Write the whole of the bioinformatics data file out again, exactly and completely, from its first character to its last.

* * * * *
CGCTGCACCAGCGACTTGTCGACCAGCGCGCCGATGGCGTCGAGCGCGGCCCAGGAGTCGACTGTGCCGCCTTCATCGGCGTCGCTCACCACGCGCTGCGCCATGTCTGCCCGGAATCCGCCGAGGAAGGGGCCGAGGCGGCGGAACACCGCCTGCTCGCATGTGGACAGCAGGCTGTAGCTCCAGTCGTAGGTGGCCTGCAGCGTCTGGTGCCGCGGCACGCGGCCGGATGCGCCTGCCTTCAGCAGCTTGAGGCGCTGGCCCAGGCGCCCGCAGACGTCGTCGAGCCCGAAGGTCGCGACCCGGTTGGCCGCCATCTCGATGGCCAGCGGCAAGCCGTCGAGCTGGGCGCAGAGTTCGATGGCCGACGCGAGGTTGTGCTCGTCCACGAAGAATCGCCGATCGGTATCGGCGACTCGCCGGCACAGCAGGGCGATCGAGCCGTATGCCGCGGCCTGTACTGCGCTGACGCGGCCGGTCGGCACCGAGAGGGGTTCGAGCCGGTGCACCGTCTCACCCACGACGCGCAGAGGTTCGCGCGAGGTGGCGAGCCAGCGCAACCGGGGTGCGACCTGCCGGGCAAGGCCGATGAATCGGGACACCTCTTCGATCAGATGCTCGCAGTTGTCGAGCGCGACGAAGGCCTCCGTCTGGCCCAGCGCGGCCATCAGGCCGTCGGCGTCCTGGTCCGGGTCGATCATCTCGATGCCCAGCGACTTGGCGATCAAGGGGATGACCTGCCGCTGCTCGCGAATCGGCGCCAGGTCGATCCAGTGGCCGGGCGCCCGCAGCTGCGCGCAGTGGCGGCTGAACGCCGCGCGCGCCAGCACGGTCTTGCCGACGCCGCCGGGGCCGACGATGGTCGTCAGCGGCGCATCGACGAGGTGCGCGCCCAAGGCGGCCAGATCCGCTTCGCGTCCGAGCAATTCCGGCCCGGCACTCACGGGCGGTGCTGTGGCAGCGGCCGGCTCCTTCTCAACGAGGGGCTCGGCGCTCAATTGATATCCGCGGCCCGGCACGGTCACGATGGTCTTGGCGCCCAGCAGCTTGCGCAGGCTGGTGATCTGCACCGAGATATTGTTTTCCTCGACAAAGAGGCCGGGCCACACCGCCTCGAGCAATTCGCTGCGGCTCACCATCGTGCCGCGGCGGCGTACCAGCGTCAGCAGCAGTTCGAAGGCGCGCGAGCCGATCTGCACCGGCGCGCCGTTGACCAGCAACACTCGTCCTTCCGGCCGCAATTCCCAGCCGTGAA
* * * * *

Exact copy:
CGCTGCACCAGCGACTTGTCGACCAGCGCGCCGATGGCGTCGAGCGCGGCCCAGGAGTCGACTGTGCCGCCTTCATCGGCGTCGCTCACCACGCGCTGCGCCATGTCTGCCCGGAATCCGCCGAGGAAGGGGCCGAGGCGGCGGAACACCGCCTGCTCGCATGTGGACAGCAGGCTGTAGCTCCAGTCGTAGGTGGCCTGCAGCGTCTGGTGCCGCGGCACGCGGCCGGATGCGCCTGCCTTCAGCAGCTTGAGGCGCTGGCCCAGGCGCCCGCAGACGTCGTCGAGCCCGAAGGTCGCGACCCGGTTGGCCGCCATCTCGATGGCCAGCGGCAAGCCGTCGAGCTGGGCGCAGAGTTCGATGGCCGACGCGAGGTTGTGCTCGTCCACGAAGAATCGCCGATCGGTATCGGCGACTCGCCGGCACAGCAGGGCGATCGAGCCGTATGCCGCGGCCTGTACTGCGCTGACGCGGCCGGTCGGCACCGAGAGGGGTTCGAGCCGGTGCACCGTCTCACCCACGACGCGCAGAGGTTCGCGCGAGGTGGCGAGCCAGCGCAACCGGGGTGCGACCTGCCGGGCAAGGCCGATGAATCGGGACACCTCTTCGATCAGATGCTCGCAGTTGTCGAGCGCGACGAAGGCCTCCGTCTGGCCCAGCGCGGCCATCAGGCCGTCGGCGTCCTGGTCCGGGTCGATCATCTCGATGCCCAGCGACTTGGCGATCAAGGGGATGACCTGCCGCTGCTCGCGAATCGGCGCCAGGTCGATCCAGTGGCCGGGCGCCCGCAGCTGCGCGCAGTGGCGGCTGAACGCCGCGCGCGCCAGCACGGTCTTGCCGACGCCGCCGGGGCCGACGATGGTCGTCAGCGGCGCATCGACGAGGTGCGCGCCCAAGGCGGCCAGATCCGCTTCGCGTCCGAGCAATTCCGGCCCGGCACTCACGGGCGGTGCTGTGGCAGCGGCCGGCTCCTTCTCAACGAGGGGCTCGGCGCTCAATTGATATCCGCGGCCCGGCACGGTCACGATGGTCTTGGCGCCCAGCAGCTTGCGCAGGCTGGTGATCTGCACCGAGATATTGTTTTCCTCGACAAAGAGGCCGGGCCACACCGCCTCGAGCAATTCGCTGCGGCTCACCATCGTGCCGCGGCGGCGTACCAGCGTCAGCAGCAGTTCGAAGGCGCGCGAGCCGATCTGCACCGGCGCGCCGTTGACCAGCAACACTCGTCCTTCCGGCCGCAATTCCCAGCCGTGAA